Lot 3740 - A193 PostWar & Contemporary - Saturday, 04. July 2020, 0.00 AM

DAMIEN HIRST

(Bristol 1965–lives and works in Devon)
Shark Spin Painting. 2009.
Acrylic on firm wove paper.
With the signature stamp on the reverse: Damien Hirst, also with the stamp: This painting was made by ... to celebrate the opening of Damien Hirst Requiem at the PinchuckArtCentre on April 25-26th 2009 ©Damien Hirst. Furthermore with the blindstamp upper right : HIRST.
49 × 66 cm.

Provenance:
- Workshop PinchuckArtCentre, Kiew, 2009.
- Private collection Switzerland.

Damien Hirst was born in Bristol on 7 June 1965 and grew up in Leeds. At the age of 16 he began doing anatomy drawings at the Leeds School of Medicine anatomy department. From 1986 to 1989 he studied at the renowned Goldsmith College in London, which completely changed his understanding of the classic techniques of painting, drawing and sculpture. Already in his student days he began working on some of his most important series. The first “Medicine Cabinets” date from his second year in college. He collected and presented a series of medications in cupboards of various sizes which he arranged as in a display cabinet.

In 1988 with other students from Goldsmith College, he curated the exhibition “Freeze” in a vacant warehouse, which marked the birth of the Young British Artists. The series of “Spot Paintings” originated here, in which Hirst applied round coloured spots to the walls of the warehouse. These too would turn up again and again in his work. In 1991 he began to work on his most spectacular series: “Natural History”. He placed animals – sharks, sheep, cows – in simple glass tanks of formaldehyde, and later he also cut some of the animals in two. With these works he was represented in the exhibition “Sensation” in 1997, through which the “Young British Artists” gained worldwide renown and at the same time prompted outrage. The collector, art dealer and patron Charles Saatchi, whose collection includes this exhibition, was one of the first and most important supporters of the Young British Artists. A further work to cause a stir was Hirst’s 2007 piece “For the Love of God” – a platinum cast of a skull set with 8601 diamonds. Love, death, religion and consumer culture are the relevant themes in Hirst’s work, through which he forges entirely new ground and is almost always controversial..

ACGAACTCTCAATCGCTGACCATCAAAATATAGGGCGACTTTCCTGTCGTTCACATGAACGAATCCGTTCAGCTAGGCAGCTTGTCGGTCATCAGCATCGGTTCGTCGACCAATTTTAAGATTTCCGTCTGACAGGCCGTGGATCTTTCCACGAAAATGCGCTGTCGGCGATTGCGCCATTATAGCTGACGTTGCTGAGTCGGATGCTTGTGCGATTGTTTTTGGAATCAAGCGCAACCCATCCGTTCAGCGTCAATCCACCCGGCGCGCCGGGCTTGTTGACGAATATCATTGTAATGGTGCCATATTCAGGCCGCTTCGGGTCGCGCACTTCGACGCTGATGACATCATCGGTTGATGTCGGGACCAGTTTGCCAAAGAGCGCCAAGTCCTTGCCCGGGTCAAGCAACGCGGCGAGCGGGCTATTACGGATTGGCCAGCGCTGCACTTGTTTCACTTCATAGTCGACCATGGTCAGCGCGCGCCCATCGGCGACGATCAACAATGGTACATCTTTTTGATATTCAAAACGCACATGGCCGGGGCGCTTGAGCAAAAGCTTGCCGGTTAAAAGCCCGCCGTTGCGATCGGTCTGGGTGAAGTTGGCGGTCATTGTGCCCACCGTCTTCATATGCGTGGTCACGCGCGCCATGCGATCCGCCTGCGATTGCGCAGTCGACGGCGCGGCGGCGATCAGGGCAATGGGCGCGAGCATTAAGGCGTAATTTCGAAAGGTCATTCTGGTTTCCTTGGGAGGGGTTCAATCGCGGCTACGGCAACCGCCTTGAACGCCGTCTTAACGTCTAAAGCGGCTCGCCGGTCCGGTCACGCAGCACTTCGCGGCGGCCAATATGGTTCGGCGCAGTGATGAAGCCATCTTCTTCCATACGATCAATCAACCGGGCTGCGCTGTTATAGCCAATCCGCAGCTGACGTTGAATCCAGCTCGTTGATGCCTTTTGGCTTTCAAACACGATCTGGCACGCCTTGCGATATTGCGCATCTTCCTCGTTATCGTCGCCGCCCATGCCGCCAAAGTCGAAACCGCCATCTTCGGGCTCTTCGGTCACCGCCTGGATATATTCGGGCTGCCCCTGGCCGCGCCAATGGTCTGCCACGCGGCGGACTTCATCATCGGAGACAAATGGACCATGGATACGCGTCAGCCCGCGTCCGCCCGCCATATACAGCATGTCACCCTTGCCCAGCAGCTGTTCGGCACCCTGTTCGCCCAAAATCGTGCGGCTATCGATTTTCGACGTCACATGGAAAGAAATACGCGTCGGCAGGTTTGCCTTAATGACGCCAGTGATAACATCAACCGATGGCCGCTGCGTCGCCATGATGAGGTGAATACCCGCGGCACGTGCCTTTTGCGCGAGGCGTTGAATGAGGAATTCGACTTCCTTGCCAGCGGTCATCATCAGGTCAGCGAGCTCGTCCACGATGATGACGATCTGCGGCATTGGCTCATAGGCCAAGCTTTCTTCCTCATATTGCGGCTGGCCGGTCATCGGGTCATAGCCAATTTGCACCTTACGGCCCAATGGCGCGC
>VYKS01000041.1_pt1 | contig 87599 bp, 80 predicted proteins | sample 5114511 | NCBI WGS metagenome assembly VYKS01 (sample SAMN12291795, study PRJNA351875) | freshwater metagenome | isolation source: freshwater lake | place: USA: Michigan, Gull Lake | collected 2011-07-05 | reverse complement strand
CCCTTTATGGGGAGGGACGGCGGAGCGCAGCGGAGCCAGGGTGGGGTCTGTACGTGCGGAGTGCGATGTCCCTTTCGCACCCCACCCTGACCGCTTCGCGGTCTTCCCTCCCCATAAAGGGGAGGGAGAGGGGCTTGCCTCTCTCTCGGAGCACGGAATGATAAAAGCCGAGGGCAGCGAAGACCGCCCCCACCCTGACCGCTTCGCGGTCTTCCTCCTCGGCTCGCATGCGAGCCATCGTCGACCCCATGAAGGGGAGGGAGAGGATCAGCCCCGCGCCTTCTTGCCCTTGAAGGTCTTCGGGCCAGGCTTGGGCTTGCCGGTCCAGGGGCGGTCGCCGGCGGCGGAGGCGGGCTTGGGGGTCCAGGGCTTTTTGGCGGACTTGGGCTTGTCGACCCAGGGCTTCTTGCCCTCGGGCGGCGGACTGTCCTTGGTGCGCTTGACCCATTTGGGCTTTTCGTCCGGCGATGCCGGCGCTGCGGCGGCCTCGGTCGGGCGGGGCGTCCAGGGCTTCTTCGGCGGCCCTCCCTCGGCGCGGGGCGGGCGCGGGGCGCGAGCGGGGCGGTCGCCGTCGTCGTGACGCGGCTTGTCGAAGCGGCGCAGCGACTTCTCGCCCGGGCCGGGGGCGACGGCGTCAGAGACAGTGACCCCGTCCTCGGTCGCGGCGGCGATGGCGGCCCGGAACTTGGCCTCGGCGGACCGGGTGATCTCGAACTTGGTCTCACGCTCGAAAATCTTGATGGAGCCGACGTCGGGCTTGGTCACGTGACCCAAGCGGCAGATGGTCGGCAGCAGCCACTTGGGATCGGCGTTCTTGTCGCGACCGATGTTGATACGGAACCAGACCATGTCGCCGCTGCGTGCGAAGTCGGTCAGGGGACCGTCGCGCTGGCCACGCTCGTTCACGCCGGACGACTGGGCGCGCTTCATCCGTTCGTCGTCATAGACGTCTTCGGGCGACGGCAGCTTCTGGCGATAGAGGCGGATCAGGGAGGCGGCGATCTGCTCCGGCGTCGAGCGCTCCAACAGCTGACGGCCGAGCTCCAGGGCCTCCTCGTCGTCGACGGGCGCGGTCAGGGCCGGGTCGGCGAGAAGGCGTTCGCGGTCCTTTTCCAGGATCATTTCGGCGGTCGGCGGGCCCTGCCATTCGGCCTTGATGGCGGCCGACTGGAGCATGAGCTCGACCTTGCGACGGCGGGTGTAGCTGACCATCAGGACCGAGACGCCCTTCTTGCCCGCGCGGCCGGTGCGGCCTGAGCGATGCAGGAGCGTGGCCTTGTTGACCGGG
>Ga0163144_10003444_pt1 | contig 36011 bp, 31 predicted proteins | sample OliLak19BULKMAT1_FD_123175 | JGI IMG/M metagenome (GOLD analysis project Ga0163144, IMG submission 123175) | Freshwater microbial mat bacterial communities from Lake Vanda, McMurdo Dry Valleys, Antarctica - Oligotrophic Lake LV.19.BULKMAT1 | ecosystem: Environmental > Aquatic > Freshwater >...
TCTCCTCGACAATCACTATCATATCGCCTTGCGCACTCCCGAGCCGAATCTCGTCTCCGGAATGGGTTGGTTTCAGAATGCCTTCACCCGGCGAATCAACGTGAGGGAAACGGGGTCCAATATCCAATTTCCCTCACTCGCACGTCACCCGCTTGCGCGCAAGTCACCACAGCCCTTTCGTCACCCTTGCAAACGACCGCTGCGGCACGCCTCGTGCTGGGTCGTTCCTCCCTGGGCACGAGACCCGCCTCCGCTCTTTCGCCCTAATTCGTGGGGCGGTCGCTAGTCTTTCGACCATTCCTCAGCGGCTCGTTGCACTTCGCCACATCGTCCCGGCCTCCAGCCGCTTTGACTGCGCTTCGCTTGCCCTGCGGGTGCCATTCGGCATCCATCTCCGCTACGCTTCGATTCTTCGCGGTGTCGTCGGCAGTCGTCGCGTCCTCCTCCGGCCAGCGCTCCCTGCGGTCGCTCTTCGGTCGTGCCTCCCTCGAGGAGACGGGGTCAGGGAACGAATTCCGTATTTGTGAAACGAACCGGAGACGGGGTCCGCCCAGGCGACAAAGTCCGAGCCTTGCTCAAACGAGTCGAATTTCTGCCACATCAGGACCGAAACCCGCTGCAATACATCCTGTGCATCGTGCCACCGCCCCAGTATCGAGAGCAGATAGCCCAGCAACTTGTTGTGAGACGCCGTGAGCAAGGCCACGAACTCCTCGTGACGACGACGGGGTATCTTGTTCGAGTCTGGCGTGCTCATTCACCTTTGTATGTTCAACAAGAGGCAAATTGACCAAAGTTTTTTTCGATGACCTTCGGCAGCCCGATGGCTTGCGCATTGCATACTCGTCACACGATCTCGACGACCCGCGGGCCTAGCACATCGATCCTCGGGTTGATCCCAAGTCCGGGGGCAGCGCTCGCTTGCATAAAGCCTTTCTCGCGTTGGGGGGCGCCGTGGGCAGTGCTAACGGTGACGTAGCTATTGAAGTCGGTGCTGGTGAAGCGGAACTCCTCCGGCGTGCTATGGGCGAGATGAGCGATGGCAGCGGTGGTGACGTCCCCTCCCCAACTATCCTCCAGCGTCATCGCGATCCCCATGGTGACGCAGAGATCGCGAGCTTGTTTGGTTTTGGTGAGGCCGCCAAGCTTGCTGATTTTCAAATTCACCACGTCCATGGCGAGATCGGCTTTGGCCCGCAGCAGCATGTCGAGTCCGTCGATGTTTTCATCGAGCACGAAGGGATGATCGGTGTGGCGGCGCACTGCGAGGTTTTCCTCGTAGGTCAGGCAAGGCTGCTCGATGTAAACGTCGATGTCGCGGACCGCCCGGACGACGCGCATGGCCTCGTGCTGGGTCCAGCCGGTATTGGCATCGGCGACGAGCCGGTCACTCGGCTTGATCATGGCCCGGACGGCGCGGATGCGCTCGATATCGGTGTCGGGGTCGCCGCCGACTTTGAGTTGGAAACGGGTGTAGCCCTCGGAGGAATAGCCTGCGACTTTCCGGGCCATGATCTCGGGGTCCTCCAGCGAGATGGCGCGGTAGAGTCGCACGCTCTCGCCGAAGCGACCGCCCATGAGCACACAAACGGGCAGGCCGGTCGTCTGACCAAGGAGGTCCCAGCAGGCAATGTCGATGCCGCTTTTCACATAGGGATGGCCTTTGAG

In 2009 the PinchukArtCentre in Kiev hosted the retrospective “Requiem” with 100 of Hirst’s works from 1990 to 2008. At the exhibition opening a “Spin Painting Workshop” took place, which every visitor could take part in. Spin Paintings are created by applying paint to the turning pictorial support and distributing it with a rapid movement. Surprising, dynamic and abstract forms result from this. On the one hand, they offer the artist the usual control over choice of colour and pictorial support and form, but, on the other hand, the “composition” is entirely arbitrary and beyond the influence of the painter.
The two works presented here come from that workshop. Through the turning movement a circle is formed in the first instance, as this is the most regular way for the paint to be distributed. However, circles would be too boring for the British artist. Since Hirst’s sculpture “The physical impossibility of death in the mind of someone living” appeared in 1991, there is no denying his fascination with sharks, and so it is not surprising that he used the shark as a form for his spin paintings.

This series also runs through his entire oeuvre, and the “event” aspect that plays a part in its creation is an important component. A large number of these works were produced in Hirst’s studio, but he also repeated the workshops, for example at the opening at the PinchukArtCentre and at Tate Modern, and thus actively involved the visitors in the creative process. This approach is strongly reminiscent of that used by Andy Warhol, who as early as the 1950s had the guests at his parties do small drawings for cookbooks or Christmas cards, and later of course on a large scale at The Factory.
“I really like making them. And I really like the machine, and I really like the movement. The movement sort of implies life. It’s the way the atoms move inside our bodies, it’s the way the planet moves that we stand on. And the way all the other planets in space move around ours. Every time a painting’s finished, I’m desperate to do another one.” Damien Hirst

CHF 5 000 / 7 000

€ 4 390 / 6 140